When you start something, you are an invincible team of optimists. You all have each other’s backs. Everyone goes the extra mile to GSD (get sh*t done – it’s like GTD but less hi-falutin). As a team, each one of you will work, sweat and bleed for your compatriots. In short, you work for each other.
But there’s a transition that happens. Over time, Our Team becomes That Company. And then, you work for a faceless organization, not each other. You don’t mess with each other, but who cares about a faceless organization?
Companies either get busy living or get busy dying. If you’re the former, the team grows. The new folks may be brilliant, but they are unlikely to be as invested in the company as you are. They are there to work for the company. When it’s a company, it’s much easier to sweat less, cut corners and avoid bleeding. The transition is not always a bad thing, and some companies do it brilliantly, but it can take the edge of loyalty and tarnish the otherwise perfect soul of your company (or at least, that’s how it feels).
From everything I hear, Hubspot are a great example of a company building a culture strong enough to survive the transition. See Dharmesh Shah’s Culture Deck.
But if you’re getting busy dying, or just flirting with death, the transition can be deadly. It’s also usually the last thing on your radar because you are sweating over staying alive.
When times are rough, everyone is under pressure. For more junior employees in particular, it is very very easy for “Our Team” to become “That Company”. Once the transition starts, it is almost impossible to reverse.
– You don’t promise Our Team that you’ll complete something and then just walk away. But That Company can go screw itself.
– You don’t commit to Our Team that you’ll stay and see this through until a certain date and then immediately take another job. But That Company can go screw itself.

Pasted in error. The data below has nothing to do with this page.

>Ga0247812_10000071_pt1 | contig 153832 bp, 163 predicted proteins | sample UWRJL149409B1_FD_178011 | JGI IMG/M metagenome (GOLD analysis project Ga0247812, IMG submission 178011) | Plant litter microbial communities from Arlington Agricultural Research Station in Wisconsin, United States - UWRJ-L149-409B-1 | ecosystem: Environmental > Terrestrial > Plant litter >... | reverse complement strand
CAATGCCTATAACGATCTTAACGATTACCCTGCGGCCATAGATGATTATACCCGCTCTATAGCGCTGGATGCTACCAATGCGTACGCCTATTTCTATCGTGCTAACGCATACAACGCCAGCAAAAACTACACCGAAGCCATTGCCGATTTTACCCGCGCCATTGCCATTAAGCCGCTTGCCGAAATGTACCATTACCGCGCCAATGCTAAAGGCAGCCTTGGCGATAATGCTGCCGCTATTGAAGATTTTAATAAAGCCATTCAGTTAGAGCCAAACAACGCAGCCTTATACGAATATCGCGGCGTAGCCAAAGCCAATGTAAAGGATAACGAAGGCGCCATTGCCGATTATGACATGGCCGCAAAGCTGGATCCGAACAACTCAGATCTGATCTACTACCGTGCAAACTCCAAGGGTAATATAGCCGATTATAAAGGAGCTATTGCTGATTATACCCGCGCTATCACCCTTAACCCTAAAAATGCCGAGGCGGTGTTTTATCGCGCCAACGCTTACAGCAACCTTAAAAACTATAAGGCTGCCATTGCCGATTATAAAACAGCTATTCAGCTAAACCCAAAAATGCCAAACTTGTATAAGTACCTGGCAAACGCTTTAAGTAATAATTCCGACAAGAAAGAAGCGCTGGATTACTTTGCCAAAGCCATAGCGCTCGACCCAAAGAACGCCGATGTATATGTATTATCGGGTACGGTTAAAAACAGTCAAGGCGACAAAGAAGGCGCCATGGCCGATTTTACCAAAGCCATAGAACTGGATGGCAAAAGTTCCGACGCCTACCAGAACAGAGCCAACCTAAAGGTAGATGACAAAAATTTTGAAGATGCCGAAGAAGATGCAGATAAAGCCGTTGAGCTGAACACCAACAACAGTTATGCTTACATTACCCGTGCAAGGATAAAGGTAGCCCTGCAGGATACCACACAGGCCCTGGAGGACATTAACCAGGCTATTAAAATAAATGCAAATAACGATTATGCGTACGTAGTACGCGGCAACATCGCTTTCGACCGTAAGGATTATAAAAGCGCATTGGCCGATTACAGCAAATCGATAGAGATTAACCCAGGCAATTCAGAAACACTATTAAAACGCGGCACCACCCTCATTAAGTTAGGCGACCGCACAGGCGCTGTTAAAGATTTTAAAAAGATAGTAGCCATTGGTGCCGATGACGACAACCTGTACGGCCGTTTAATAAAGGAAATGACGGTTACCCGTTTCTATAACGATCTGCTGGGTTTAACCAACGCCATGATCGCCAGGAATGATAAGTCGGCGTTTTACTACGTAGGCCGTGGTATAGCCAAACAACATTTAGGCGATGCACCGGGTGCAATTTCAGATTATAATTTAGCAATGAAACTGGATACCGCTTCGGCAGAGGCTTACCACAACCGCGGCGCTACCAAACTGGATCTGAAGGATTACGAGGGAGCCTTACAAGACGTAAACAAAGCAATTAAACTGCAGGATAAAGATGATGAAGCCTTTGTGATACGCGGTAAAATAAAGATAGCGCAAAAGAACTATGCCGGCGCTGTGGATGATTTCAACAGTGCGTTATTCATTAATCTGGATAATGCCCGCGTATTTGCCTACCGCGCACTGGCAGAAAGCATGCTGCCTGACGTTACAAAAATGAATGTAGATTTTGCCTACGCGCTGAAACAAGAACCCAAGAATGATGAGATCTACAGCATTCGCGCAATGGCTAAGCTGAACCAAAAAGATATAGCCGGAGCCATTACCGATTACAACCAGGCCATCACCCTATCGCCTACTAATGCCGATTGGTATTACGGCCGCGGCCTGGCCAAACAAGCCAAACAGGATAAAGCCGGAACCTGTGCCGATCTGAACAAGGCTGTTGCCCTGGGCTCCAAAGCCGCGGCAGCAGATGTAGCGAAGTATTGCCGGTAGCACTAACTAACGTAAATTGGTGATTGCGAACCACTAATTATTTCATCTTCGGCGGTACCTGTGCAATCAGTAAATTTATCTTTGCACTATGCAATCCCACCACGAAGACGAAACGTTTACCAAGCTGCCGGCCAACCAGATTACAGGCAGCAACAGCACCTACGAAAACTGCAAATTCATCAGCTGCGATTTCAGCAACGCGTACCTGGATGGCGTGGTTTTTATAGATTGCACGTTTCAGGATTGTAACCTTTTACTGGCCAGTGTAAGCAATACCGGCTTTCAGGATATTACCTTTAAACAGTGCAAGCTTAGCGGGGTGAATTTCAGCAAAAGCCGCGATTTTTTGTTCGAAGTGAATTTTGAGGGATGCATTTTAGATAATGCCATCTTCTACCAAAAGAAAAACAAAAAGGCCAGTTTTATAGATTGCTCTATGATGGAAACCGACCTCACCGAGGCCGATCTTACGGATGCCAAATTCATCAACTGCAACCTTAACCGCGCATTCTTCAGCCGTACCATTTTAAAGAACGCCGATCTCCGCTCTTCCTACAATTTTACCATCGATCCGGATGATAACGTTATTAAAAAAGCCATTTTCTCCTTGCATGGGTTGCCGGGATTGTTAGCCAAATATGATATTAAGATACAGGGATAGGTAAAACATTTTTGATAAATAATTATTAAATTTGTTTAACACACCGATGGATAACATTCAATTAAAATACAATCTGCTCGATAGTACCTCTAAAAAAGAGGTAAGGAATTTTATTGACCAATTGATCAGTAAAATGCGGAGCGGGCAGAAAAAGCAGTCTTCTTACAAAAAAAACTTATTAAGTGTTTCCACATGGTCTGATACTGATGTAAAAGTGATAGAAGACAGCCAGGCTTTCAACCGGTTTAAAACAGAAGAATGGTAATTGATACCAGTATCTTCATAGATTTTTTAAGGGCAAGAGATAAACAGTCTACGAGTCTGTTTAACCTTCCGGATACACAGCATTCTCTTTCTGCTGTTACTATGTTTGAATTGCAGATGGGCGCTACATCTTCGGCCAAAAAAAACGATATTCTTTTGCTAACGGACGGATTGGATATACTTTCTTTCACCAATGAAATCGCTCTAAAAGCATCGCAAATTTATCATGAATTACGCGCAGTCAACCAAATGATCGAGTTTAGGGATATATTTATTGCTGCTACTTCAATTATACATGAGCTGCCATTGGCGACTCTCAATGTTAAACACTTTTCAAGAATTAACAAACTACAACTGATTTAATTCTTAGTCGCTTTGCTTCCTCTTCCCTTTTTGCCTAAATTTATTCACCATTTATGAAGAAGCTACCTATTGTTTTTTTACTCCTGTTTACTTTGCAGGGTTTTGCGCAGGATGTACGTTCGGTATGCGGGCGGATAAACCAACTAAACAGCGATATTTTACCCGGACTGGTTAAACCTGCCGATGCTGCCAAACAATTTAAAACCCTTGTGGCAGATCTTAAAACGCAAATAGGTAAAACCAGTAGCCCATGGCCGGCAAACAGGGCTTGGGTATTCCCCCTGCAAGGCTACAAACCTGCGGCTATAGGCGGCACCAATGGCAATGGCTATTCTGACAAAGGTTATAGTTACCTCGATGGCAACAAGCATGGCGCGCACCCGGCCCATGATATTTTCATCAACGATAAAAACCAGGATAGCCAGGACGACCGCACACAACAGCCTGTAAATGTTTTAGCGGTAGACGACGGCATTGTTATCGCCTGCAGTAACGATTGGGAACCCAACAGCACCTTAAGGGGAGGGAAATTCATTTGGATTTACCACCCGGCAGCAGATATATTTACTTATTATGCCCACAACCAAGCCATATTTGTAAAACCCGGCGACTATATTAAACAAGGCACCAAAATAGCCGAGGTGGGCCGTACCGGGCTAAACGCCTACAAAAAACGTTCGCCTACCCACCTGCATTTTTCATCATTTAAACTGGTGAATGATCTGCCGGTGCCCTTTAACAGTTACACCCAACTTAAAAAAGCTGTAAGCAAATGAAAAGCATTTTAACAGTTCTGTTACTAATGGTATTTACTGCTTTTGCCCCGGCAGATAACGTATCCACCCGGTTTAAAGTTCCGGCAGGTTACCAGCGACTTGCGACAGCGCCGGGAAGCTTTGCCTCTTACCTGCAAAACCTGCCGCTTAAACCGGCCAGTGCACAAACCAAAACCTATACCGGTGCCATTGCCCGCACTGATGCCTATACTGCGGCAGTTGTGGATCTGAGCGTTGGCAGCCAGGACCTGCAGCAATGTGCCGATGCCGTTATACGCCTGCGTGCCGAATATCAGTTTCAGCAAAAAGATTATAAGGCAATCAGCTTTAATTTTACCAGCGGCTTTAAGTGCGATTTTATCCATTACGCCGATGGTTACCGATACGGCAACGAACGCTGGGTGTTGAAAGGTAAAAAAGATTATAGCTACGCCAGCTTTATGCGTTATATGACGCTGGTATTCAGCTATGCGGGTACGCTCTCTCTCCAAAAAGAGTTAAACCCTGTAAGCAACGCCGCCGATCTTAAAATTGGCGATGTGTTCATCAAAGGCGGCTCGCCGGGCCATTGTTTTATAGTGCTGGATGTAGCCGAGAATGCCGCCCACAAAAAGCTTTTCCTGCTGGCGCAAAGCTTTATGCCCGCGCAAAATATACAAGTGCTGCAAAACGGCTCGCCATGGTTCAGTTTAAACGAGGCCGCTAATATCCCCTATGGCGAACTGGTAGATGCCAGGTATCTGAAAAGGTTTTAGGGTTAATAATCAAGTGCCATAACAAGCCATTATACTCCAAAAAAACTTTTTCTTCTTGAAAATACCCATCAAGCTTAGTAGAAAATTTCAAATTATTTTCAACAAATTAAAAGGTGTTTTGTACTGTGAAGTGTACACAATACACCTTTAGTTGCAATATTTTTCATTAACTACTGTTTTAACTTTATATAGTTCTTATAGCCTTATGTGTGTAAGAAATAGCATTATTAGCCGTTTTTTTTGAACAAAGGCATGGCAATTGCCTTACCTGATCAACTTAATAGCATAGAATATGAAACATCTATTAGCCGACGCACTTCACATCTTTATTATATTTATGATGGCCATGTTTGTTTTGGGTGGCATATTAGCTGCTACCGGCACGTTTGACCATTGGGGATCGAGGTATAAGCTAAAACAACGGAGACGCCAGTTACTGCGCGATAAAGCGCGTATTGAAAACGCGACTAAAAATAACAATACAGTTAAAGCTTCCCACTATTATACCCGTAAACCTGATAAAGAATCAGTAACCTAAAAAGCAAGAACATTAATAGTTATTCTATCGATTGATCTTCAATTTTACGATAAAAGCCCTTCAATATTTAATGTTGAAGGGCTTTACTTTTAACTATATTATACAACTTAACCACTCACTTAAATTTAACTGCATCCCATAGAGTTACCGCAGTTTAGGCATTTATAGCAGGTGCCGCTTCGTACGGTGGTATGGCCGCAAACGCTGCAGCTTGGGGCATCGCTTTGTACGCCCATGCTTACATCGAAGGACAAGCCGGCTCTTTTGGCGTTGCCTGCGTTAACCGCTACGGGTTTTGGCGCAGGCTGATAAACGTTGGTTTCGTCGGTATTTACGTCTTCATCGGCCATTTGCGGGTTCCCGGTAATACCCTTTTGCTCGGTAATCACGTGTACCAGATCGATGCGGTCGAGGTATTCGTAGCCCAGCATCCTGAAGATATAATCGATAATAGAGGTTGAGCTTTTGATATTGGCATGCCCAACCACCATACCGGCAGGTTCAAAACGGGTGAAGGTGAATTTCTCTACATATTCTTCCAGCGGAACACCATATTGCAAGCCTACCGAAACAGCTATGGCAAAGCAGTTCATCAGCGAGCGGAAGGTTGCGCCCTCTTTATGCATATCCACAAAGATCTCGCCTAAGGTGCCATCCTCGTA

– You don’t “borrow” company resources that might deprive Our Team of things they need. But That Company can go screw itself.
– You don’t spread doom and gloom to Our Team because we are invincible. But That Company can go screw itself.
You get the idea. There are many small steps that take a company down this path.
There are very few solutions to this problem. Here are ones I’ve seen work:
- Absolute transparency. Be very very clear on how bad things are, what the solution is and how we get from here to there. If you don’t have the answers, say so. This will inevitably lead to some people quitting, but that is okay. The people who will leave are already well down the path of transition to That Company. It is better to get them out of the company before they infect others with the transition.
- Trim fast. When you can’t cover costs, let people go. Yes, you really need them, but the simple truth is you cannot keep everyone. This is triage at its finest. Ugly, but necessary. Keep people based on ability AND loyalty to Our Team, not ability alone.
- Identify the members of Our Team. Talk to them. Get them talking to each other and supporting the vision for the company. Only Our Team can keep hope alive.
And what about the flip side? What if you are a member of Our Team and you find yourself transitioning to feeling that you work for That Company? Get Out.
You can take a minute to evaluate your position if you like. Ask yourself the hard question: can I go back to seeing this as Our Team? The odds are very good that you cannot.
It’s an irreversible rot once it starts. Transitioning from Our Team to That Company is a one way trip. And once you take it, you can’t come back.